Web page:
Imagine a Boeing plane, modified as a grand casino, that flew big-shots like Leonardo DiCaprio and Jamie Fox to Australia and Las Vegas in one single night, just so that they could count down the new year twice. You would have hoped this was a joint expenditure, but the experience came out of just one pocket; that of a Malaysian financier, Jho Low.
At least for most of the examples we see, such extravagance comes through ethical wealth. But with this gentleman, as you might have already guessed, that is not the case. Jho Low, readers, was the true mastermind behind one of the biggest financial scandals in history.
Along with the new year’s celebration, Low spent millions at parties and casinos with the Hollywood elite and also funded the production of The Wolf of Wall Street starring DiCaprio, who he was close friends with. The film, ironically, is a cautionary tale about a millionaire living a lavish lifestyle and sustaining it through illegal and unethical means. These are only a few of the avenues that the billions of dollars siphoned from Malaysia’s Sovereign Wealth Fund were spent.
The misuse of the Malaysian government’s 1Malaysia Development Berhad (1MDB), a strategic development company, brought tales of lavish spending, massive corruption, and a long search for truth that embarrassed the country and its political elite. Being called “one of the world’s greatest financial scandals”, the scandal has been reported on by various outlets. Here is how it went down
Jho Low, a Malaysian businessman and entrepreneur who the then Prime Minister of Malaysia Najib Razak ‘consulted’ on various financial matters, including Malaysia’s Sovereign Wealth Fund. Goldman Sachs, an American investment bank known to be a little edgier and wanted to be at the forefront of investments in Asia, when they caught wind that Malaysia’s Sovereign Fund was seeking investors, they leapt at the opportunity.
With the help of Goldman Sachs, Low convinced investors that 1MDB was supposed to help Malaysia create infrastructure and increase development. Roger Ng and Tim Leissner, Goldman Sachs bankers, helped Low and Razak pull off the heist.
To legitimise 1MDB, Goldman Sachs paired it with other SWFs, which attracted investors. Instead of all the money going into the proposed investments, Low siphoned a portion into shell companies to pay people off and for his use and enjoyment. Goldman Sachs, however, walked away with 200x the ‘fees’ that banks usually charge for deals of this size.
With the help of Goldman Sachs, Najib and Low stole $4.5B from Malaysia between 2009 to 2014. $1.4B were siphoned from the fund to Low’s shell companies for his various other personal investments. Goldman Sachs walked away with $600M, which is said to be 200x what banks usually take.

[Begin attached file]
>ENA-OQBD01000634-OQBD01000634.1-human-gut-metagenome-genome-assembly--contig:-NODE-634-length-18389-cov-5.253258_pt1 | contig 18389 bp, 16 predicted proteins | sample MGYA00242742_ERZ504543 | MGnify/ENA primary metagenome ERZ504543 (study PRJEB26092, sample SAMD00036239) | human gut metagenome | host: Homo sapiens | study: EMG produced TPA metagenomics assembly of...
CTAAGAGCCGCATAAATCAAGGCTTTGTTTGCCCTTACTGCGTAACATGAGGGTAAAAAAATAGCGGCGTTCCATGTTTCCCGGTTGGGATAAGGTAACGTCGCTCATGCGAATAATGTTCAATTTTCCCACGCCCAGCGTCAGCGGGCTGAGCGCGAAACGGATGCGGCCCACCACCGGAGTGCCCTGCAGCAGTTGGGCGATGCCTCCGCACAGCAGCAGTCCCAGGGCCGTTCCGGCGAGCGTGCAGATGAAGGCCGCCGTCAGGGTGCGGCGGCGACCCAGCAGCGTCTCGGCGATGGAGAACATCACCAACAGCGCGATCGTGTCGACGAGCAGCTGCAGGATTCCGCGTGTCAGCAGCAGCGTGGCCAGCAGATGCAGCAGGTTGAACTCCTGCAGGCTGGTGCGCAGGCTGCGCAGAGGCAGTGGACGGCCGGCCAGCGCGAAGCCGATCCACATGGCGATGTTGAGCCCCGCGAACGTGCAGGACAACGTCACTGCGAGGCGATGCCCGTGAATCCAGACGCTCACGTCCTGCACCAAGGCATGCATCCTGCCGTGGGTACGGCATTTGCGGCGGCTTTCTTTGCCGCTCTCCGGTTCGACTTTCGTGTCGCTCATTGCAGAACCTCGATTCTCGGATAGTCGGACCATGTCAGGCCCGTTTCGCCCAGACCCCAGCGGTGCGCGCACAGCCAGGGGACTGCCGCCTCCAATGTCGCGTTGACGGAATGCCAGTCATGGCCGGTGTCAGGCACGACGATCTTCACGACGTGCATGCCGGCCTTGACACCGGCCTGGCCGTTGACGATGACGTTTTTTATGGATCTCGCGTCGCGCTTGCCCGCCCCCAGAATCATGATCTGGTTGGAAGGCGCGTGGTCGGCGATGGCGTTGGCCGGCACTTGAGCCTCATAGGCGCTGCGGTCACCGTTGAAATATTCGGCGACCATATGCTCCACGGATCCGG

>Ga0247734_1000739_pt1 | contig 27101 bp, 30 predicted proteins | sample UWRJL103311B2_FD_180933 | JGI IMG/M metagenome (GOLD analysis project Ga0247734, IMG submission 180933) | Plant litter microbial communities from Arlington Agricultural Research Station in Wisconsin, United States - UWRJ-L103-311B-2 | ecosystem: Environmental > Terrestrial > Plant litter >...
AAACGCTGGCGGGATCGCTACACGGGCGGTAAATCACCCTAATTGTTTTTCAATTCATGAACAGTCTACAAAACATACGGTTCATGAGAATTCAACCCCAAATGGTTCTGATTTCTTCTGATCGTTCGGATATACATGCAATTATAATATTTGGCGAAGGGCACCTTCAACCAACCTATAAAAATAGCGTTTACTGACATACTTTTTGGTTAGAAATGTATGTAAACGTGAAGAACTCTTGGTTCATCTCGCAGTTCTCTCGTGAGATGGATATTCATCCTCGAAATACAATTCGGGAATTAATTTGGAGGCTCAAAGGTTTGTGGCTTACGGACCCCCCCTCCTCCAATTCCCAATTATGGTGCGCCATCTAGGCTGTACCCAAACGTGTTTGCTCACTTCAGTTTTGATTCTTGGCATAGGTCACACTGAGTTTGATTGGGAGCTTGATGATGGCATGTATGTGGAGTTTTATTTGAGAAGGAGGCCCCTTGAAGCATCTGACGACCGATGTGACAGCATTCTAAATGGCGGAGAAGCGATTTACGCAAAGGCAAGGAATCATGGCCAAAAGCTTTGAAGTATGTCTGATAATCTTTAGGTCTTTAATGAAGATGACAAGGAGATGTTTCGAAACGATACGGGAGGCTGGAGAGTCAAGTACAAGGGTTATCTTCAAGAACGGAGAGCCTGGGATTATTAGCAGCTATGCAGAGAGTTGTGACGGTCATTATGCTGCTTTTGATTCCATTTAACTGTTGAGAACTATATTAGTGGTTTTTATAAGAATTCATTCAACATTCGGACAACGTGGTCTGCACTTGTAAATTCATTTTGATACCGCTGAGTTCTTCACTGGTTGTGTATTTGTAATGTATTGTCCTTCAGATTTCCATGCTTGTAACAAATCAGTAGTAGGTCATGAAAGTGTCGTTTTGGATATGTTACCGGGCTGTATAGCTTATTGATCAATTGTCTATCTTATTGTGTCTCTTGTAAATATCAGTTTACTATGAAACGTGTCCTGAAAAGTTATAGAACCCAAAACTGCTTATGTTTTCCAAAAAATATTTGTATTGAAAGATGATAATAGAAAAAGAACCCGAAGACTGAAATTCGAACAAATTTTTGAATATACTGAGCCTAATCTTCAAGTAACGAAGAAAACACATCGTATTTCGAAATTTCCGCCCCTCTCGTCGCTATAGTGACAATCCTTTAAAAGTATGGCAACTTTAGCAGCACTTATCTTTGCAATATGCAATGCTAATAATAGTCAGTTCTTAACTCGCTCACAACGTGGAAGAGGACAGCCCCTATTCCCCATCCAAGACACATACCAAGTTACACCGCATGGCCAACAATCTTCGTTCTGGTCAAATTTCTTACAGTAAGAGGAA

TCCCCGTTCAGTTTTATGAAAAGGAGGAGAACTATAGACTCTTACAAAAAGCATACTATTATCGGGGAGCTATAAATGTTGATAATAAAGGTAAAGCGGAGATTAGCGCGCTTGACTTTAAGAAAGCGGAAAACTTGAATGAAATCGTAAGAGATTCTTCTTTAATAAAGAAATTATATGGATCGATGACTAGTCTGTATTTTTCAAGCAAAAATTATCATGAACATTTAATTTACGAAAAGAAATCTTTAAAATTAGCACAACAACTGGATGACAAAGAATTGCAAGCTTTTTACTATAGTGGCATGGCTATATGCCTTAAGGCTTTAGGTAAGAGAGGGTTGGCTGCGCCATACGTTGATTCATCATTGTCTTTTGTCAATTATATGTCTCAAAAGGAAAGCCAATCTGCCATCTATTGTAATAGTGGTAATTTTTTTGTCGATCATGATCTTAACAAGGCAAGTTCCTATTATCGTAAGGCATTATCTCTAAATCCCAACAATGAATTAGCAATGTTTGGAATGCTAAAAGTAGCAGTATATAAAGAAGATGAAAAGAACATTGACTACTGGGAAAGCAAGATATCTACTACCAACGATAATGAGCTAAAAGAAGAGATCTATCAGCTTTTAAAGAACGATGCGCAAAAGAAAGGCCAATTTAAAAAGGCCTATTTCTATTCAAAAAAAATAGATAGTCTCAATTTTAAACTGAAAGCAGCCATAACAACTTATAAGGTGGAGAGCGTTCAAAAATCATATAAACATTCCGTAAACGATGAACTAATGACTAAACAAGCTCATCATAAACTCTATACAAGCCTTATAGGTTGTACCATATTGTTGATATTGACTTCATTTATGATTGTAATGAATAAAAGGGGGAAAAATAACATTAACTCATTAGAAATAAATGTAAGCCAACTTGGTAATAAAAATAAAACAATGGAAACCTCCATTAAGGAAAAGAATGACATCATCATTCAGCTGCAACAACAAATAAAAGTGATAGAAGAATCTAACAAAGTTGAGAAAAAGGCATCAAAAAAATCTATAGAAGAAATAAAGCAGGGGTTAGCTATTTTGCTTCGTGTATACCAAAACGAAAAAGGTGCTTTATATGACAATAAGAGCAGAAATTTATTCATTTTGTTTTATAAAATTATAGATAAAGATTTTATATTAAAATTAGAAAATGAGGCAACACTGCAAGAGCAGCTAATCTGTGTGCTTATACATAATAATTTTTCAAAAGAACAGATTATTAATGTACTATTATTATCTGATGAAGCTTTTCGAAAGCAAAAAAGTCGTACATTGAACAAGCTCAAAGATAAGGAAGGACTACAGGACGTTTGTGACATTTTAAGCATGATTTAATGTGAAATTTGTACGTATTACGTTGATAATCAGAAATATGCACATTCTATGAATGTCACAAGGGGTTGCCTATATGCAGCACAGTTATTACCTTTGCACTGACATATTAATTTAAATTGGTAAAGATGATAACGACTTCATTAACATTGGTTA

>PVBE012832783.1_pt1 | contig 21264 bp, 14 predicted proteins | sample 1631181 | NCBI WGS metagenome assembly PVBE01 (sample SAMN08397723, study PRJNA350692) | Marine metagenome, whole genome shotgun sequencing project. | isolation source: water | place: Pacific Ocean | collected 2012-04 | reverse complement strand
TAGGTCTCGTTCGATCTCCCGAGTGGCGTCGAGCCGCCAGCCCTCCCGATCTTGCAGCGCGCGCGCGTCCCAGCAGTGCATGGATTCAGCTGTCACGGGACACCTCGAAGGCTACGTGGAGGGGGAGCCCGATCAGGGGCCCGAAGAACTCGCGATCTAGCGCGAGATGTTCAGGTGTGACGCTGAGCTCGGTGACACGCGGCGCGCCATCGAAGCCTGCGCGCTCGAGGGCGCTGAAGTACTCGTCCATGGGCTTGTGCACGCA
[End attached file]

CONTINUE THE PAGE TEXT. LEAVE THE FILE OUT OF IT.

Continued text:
Due to documents leaked to news outlets like The Wall Street Journal, the scandal broke out, and 1MDB was found to be $10B in debt. $700M was allegedly found to have been transferred into Najib’s accounts which he attributed to donations and had nothing to do with the 1MDB scandal, which Najib was later cleared of any wrongdoing.
Najib was fired and had most of the agencies investigating him raided in a desperate attempt to avoid any alleged wrongdoing coming to light. He was successful until 2018 when the opposition came into power on an anti-corruption platform and clamped down on Najib and the people involved in the fraud.
Various pieces of evidence in jewellery and other possessions were found at Najib’s properties, and he was later convicted and sentenced to 12 years in prison. Jho Low disappeared with all the stolen assets and is currently living in China. One of the Goldman Sachs bankers involved in the scandal, Roger Ng, was recently found guilty.
Sovereign Wealth Funds can save economies from collapsing when utilised for their intended purposes. However, when under the control of the wrong hands, they can cause an unimaginable financial burden on the taxpaying citizens of the country in which the Fund was based.
The 1MDB scandal, however exciting it might be to read about the excess and luxuries that Jho Low and Prime Minister Najib Razak indulged in, it must be kept in mind that innocent tax-paying citizens have had to and are still paying for it as well as the political and financial institutes of Malaysia losing credibility and respect. The effects of the 1MDB scandal don't only span decades and continents but may also span across generations of innocent Malaysian citizens in the form of financial burden.